As of this posting, Alberto is only a sub-tropical storm, but local meteorologists are expecting Alberto to have a significant impact on the Upstate of South Carolina during and after the Memorial Day weekend. Weather patterns are predicting between 2 and 6 inches of rain in certain parts of the Upstate between Sunday and Wednesday. And that could lead to issues because of the amount of rainfall over the past two weeks saturating the ground. There may be flooding and mudslides in some areas.
We encourage area residents to exercise caution during this storm event.
Greenville Area Readies for Several Days of Rain
Several days of rain are no match for our highly trained crew. We are ready to respond 24/7 to storm or flood damage in Greenville. (weather.com)
The Upstate is expecting to receive a significant amount of rain over this week, with some days currently showing a 100% chance of rain. Local meteorologists are predicting anywhere from two to four inches of rain during the next five days, as well as prospects of thunderstorms, and some of those storms may be severe. Be sure to be aware of weather alerts and updates to make sure that you, your family, and property remain safe and secure.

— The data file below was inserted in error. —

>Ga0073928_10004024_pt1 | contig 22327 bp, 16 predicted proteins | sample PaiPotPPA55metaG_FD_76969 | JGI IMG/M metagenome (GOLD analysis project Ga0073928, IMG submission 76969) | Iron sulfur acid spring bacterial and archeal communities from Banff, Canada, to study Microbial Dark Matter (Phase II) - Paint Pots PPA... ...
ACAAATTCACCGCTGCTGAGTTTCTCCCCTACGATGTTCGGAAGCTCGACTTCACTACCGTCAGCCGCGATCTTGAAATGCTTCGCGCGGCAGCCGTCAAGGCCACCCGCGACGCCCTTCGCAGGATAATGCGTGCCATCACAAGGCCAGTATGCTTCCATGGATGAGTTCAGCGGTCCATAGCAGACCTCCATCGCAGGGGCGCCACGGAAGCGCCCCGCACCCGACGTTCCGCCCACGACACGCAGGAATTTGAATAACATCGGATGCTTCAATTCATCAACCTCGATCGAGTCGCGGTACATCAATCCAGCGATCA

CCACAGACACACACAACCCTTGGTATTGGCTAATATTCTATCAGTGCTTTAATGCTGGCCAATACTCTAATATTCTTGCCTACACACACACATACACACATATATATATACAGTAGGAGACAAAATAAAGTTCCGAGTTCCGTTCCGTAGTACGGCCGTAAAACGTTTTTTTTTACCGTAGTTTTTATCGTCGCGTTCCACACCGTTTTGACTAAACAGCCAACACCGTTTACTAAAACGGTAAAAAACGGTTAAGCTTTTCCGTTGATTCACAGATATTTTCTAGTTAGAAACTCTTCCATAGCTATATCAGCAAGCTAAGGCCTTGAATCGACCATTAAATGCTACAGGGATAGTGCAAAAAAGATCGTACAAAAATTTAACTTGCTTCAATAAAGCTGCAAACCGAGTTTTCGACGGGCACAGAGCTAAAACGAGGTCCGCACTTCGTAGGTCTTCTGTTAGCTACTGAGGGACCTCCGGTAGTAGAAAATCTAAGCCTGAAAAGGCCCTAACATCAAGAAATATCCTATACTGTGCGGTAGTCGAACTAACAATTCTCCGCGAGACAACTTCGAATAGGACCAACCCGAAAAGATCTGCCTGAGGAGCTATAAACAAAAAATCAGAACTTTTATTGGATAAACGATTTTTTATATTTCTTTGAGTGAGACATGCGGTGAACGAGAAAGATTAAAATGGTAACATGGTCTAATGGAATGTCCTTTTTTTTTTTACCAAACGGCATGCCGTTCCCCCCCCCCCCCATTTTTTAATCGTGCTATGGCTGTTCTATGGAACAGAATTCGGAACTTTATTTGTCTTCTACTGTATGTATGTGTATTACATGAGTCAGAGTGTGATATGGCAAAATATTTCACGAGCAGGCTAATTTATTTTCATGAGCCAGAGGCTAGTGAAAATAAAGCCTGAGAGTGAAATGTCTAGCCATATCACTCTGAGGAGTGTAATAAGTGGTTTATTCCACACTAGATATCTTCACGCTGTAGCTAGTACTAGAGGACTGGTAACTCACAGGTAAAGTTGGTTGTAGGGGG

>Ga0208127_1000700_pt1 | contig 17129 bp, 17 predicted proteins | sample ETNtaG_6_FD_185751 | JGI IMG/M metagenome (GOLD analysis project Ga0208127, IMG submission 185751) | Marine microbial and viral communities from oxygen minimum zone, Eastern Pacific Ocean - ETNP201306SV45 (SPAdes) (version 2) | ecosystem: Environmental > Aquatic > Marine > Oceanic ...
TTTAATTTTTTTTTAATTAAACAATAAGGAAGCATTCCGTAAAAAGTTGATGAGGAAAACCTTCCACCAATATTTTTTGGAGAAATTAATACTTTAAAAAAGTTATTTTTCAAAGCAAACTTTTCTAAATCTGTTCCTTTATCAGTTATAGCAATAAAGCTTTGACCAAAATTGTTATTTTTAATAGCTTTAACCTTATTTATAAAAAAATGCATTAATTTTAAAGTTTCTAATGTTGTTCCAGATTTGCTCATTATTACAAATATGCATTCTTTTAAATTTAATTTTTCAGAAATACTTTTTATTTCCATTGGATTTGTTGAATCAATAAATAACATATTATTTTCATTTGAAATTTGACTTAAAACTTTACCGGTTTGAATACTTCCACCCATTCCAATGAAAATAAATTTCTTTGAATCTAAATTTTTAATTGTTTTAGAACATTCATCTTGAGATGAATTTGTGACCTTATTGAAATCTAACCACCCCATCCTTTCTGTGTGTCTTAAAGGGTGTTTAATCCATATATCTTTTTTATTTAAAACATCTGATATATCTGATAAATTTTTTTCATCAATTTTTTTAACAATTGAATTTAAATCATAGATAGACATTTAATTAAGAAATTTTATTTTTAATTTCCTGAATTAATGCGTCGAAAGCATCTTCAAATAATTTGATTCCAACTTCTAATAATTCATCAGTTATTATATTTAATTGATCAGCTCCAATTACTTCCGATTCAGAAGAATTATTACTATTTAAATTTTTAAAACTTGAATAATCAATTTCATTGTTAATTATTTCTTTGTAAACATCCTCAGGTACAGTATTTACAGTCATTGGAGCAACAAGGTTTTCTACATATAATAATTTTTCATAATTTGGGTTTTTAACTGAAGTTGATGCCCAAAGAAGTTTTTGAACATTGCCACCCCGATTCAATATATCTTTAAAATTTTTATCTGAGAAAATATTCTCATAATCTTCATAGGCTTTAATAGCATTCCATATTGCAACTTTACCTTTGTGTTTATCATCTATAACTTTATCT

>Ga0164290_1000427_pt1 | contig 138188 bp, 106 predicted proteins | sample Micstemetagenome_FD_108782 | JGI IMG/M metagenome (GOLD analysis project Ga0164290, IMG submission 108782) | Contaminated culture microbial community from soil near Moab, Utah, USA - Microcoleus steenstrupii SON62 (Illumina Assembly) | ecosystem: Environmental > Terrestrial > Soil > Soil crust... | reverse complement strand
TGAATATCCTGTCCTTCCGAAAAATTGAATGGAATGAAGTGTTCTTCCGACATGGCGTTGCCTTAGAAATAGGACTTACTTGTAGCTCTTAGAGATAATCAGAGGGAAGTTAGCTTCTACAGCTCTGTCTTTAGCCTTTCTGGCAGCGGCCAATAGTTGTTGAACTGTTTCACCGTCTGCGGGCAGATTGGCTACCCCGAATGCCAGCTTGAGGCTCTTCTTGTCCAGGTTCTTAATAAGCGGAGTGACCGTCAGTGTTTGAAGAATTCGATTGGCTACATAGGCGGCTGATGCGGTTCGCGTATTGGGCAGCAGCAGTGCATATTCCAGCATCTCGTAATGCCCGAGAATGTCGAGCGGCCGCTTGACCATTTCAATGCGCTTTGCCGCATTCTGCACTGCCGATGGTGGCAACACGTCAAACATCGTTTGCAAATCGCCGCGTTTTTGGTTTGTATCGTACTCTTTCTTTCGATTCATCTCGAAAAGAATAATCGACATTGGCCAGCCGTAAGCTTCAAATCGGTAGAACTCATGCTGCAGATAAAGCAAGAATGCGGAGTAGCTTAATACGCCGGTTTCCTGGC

Safety is important during severe weather, and quick action afterward is just as paramount in limiting and repairing any possible negative impacts. Consecutive days of rain can lead to flooding or large pools of standing water around/under your home or business, potentially causing water damage or creating ideal situations for microbial growth. Strong winds, heavy rain, and hail can damage structures leading to leaks and other inconveniences that could turn into big problems.